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Pentamidine isethionate is an antimicrobial medication primarily given for prevention and treatment of Pneumocystis pneumonia (PCP) caused by Pneumocystis jirovecii, also formerly known as Pneumocystis carinii pneumonia (PCP), a severe interstitial type of pneumonia often seen in patients with HIV infection. PCP is considered an 'opportunistic infection', endangering only immunodeficient patients such as those with HIV/AIDS.
Additional recommended knowledge
Pentamidine is also used as a prophylactic in patients receiving chemotherapy, as they also have a depressed immune system as a direct side-effect of the drugs used. The mortality of untreated PCP is very high. Additionally, pentamidine has good clinical activity in treating Leishmaniasis, sleeping sickness caused by different strains of Trypanosoma, and yeast infections caused by the organism Candida albicans. Pentamidine is also used as a prophylactic antibiotic for children undergoing treatment for leukemia.
The exact mechanism of its anti-protozoal action is unknown (though it may involve reactions with ubiquitin), despite the fact that it's a basic therapeutic modality (in concurrence with multiple antifungal medications) when treating Acanthamoeba infections in the immunocompromised patients. The drug has also activity against (missing microbe) in clinically relevant concentrations. In the United States, pentamidine is currently designated an orphan drug by the FDA.
Treatment of acute PCP
In the acute treatment of PCP, pentamidine is considered equally or slightly less active than co-trimoxazole (brand names Bactrim, Septrin, or Septra). Clinical evidence suggests that pentamidine is often better tolerated than co-trimoxazole because a high dose of co-trimoxazole is needed, which is associated with a high incidence and severity of side effects such as hepatitis, bone-marrow-damage, renal-damage, and life threatening skin disease (Lyell-syndrome). Moreover, many patients are or become allergic to co-trimoxazole. For treatment of PCP, 4 milligrams of pentamidine per kilogram of body weight is given intravenously once daily for 14 to 21 days. Treatment exceeding 21 days may be necessary, but is associated with increased toxicity. Intramuscular injection is not recommended. The effect of pentamidine often becomes evident within the first 2 days of treatment, with reduction in fever and improvement of respiratory function. In any case, improvements of chest x-ray studies occur within 6 to 8 days, provided therapy is successful. Pentamidine therapy cures 50 to 70% of all patients treated.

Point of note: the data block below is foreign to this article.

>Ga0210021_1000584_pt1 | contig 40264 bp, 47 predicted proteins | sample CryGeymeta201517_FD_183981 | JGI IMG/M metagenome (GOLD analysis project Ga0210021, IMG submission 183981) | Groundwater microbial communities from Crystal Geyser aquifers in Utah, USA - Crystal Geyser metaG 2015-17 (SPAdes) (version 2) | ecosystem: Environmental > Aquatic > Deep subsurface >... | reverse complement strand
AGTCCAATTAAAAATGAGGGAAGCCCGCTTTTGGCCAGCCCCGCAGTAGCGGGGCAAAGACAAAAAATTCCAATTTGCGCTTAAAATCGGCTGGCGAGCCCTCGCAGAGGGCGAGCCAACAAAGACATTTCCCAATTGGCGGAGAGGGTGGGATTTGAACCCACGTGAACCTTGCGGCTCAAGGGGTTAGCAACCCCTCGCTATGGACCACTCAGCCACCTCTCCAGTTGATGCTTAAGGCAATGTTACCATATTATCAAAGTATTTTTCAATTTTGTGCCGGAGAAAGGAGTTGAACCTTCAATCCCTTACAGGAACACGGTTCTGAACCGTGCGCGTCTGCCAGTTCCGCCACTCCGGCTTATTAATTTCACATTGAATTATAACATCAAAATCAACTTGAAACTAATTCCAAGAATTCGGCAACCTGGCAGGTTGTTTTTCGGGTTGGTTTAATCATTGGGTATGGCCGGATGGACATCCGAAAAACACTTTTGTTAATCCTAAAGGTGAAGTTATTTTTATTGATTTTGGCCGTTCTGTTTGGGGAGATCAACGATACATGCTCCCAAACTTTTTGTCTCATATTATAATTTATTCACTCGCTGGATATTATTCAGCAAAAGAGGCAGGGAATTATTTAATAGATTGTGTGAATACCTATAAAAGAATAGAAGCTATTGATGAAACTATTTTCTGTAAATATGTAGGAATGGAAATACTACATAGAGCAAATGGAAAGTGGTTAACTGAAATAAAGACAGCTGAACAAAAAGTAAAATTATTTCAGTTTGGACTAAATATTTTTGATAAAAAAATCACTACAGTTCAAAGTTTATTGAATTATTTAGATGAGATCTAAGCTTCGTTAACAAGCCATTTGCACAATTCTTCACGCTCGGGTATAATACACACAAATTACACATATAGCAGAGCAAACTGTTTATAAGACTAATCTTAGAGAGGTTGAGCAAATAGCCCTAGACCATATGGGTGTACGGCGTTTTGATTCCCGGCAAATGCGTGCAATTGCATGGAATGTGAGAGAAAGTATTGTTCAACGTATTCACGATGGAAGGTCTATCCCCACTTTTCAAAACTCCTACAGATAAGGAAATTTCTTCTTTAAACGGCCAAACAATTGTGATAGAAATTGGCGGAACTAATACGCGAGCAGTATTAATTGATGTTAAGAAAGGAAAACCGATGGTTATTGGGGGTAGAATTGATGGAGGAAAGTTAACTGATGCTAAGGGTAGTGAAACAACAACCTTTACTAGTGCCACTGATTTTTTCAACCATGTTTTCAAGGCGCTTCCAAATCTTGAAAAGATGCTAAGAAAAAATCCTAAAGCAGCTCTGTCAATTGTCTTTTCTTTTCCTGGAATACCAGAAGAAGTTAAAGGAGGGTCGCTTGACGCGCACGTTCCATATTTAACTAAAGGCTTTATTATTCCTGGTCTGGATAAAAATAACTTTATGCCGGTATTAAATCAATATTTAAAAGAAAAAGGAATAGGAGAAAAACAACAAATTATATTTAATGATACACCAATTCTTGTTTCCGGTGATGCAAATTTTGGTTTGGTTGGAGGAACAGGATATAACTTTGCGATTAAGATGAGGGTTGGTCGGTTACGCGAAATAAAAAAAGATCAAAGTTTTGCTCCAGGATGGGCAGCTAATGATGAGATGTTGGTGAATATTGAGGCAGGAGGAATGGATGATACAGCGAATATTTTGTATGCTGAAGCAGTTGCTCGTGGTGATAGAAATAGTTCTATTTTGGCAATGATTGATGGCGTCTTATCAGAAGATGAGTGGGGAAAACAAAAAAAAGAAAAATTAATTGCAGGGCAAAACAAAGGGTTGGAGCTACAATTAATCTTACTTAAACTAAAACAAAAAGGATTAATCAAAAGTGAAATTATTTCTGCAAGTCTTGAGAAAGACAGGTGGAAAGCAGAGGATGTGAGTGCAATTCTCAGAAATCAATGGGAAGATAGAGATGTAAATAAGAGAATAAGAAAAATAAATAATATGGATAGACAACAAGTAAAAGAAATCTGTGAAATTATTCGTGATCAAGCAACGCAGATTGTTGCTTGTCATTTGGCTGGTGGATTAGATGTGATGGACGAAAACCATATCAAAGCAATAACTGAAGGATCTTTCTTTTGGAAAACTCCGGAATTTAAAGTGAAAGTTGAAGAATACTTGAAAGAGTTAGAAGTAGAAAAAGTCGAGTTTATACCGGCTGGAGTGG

Primary and Secondary Prophylaxis of PCP
Primary prophylaxis of severely immunocompromised patients can be indicated where PCP has not yet been diagnosed. Secondary prophylaxis aims to prevent recurrent infections by PCP. For both forms of prophylaxis, an aerosolized formulation of pentamidine given by nebulizer once monthly in a dose of 300mg is used. In primary prophylaxis, this reduces the long term likelihood of PCP by 70% when compared to no prophylaxis.
For other indications, such as leishmaniasis or sleeping sickness, special treatment schedules developed by the WHO or CDC exist.
Pentamidine can cause allergic and toxic side effects, which in part depend on the daily and/or cumulative dose:
The additional or sequential use of other nephrotoxic drugs like aminoglycosides, amphotericin B, capreomycin, colistin, polymyxin B, vancomycin, foscarnet, or cisplatin should be closely monitored, or whenever possible completely avoided.
Brand Names and Dose Forms
|This article is licensed under the GNU Free Documentation License. It uses material from the Wikipedia article "Pentamidine". A list of authors is available in Wikipedia.|